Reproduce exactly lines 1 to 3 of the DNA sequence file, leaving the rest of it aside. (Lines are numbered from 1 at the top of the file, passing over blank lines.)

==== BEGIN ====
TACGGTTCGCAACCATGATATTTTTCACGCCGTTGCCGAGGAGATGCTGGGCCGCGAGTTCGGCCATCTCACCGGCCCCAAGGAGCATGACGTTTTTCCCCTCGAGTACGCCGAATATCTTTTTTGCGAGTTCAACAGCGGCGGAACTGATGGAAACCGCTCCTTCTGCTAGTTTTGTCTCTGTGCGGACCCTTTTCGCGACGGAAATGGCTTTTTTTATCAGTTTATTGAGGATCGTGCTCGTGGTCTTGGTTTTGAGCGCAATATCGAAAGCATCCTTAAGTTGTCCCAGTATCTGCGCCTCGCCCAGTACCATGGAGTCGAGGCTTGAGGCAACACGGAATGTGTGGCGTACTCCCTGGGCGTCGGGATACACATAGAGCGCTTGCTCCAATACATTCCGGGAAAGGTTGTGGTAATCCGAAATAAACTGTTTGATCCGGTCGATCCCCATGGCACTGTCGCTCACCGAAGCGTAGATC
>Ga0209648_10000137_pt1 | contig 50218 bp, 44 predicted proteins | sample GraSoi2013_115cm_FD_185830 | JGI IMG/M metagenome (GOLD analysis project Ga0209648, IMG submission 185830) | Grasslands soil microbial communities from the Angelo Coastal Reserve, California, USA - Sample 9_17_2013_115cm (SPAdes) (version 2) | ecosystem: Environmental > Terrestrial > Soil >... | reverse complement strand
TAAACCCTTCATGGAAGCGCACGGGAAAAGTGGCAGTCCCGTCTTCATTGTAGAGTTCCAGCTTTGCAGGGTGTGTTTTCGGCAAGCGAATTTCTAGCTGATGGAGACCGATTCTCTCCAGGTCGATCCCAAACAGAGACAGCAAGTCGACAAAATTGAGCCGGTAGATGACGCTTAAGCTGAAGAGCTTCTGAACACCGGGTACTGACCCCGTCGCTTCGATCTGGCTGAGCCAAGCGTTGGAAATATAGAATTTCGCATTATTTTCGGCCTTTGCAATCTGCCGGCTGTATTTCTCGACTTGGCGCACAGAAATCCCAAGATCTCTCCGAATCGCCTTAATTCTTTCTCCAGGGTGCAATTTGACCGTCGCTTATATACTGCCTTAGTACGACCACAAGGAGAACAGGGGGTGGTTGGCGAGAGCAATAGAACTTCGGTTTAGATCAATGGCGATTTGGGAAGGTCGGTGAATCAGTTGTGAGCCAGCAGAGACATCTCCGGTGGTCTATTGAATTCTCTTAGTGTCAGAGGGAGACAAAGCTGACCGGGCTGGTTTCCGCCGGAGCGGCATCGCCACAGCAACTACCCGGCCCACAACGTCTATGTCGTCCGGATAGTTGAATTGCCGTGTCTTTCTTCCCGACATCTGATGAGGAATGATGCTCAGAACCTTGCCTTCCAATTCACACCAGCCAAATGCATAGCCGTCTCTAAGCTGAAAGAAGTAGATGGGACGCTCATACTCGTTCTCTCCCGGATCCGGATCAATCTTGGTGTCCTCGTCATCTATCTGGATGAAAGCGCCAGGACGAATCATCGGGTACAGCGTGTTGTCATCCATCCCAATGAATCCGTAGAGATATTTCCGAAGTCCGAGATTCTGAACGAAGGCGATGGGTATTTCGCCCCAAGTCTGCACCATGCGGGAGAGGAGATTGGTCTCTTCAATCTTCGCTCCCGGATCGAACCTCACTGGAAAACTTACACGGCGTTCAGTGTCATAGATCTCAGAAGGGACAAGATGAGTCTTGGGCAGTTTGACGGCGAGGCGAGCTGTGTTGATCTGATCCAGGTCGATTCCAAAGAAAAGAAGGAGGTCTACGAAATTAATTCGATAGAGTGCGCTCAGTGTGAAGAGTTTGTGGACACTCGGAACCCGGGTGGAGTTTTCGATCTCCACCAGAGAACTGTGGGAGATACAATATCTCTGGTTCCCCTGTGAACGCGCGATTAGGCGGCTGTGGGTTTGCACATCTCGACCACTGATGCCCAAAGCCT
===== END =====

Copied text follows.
TACGGTTCGCAACCATGATATTTTTCACGCCGTTGCCGAGGAGATGCTGGGCCGCGAGTTCGGCCATCTCACCGGCCCCAAGGAGCATGACGTTTTTCCCCTCGAGTACGCCGAATATCTTTTTTGCGAGTTCAACAGCGGCGGAACTGATGGAAACCGCTCCTTCTGCTAGTTTTGTCTCTGTGCGGACCCTTTTCGCGACGGAAATGGCTTTTTTTATCAGTTTATTGAGGATCGTGCTCGTGGTCTTGGTTTTGAGCGCAATATCGAAAGCATCCTTAAGTTGTCCCAGTATCTGCGCCTCGCCCAGTACCATGGAGTCGAGGCTTGAGGCAACACGGAATGTGTGGCGTACTCCCTGGGCGTCGGGATACACATAGAGCGCTTGCTCCAATACATTCCGGGAAAGGTTGTGGTAATCCGAAATAAACTGTTTGATCCGGTCGATCCCCATGGCACTGTCGCTCACCGAAGCGTAGATC
>Ga0209648_10000137_pt1 | contig 50218 bp, 44 predicted proteins | sample GraSoi2013_115cm_FD_185830 | JGI IMG/M metagenome (GOLD analysis project Ga0209648, IMG submission 185830) | Grasslands soil microbial communities from the Angelo Coastal Reserve, California, USA - Sample 9_17_2013_115cm (SPAdes) (version 2) | ecosystem: Environmental > Terrestrial > Soil >... | reverse complement strand
TAAACCCTTCATGGAAGCGCACGGGAAAAGTGGCAGTCCCGTCTTCATTGTAGAGTTCCAGCTTTGCAGGGTGTGTTTTCGGCAAGCGAATTTCTAGCTGATGGAGACCGATTCTCTCCAGGTCGATCCCAAACAGAGACAGCAAGTCGACAAAATTGAGCCGGTAGATGACGCTTAAGCTGAAGAGCTTCTGAACACCGGGTACTGACCCCGTCGCTTCGATCTGGCTGAGCCAAGCGTTGGAAATATAGAATTTCGCATTATTTTCGGCCTTTGCAATCTGCCGGCTGTATTTCTCGACTTGGCGCACAGAAATCCCAAGATCTCTCCGAATCGCCTTAATTCTTTCTCCAGGGTGCAATTTGACCGTCGCTTATATACTGCCTTAGTACGACCACAAGGAGAACAGGGGGTGGTTGGCGAGAGCAATAGAACTTCGGTTTAGATCAATGGCGATTTGGGAAGGTCGGTGAATCAGTTGTGAGCCAGCAGAGACATCTCCGGTGGTCTATTGAATTCTCTTAGTGTCAGAGGGAGACAAAGCTGACCGGGCTGGTTTCCGCCGGAGCGGCATCGCCACAGCAACTACCCGGCCCACAACGTCTATGTCGTCCGGATAGTTGAATTGCCGTGTCTTTCTTCCCGACATCTGATGAGGAATGATGCTCAGAACCTTGCCTTCCAATTCACACCAGCCAAATGCATAGCCGTCTCTAAGCTGAAAGAAGTAGATGGGACGCTCATACTCGTTCTCTCCCGGATCCGGATCAATCTTGGTGTCCTCGTCATCTATCTGGATGAAAGCGCCAGGACGAATCATCGGGTACAGCGTGTTGTCATCCATCCCAATGAATCCGTAGAGATATTTCCGAAGTCCGAGATTCTGAACGAAGGCGATGGGTATTTCGCCCCAAGTCTGCACCATGCGGGAGAGGAGATTGGTCTCTTCAATCTTCGCTCCCGGATCGAACCTCACTGGAAAACTTACACGGCGTTCAGTGTCATAGATCTCAGAAGGGACAAGATGAGTCTTGGGCAGTTTGACGGCGAGGCGAGCTGTGTTGATCTGATCCAGGTCGATTCCAAAGAAAAGAAGGAGGTCTACGAAATTAATTCGATAGAGTGCGCTCAGTGTGAAGAGTTTGTGGACACTCGGAACCCGGGTGGAGTTTTCGATCTCCACCAGAGAACTGTGGGAGATACAATATCTCTGGTTCCCCTGTGAACGCGCGATTAGGCGGCTGTGGGTTTGCACATCTCGACCACTGATGCCCAAAGCCT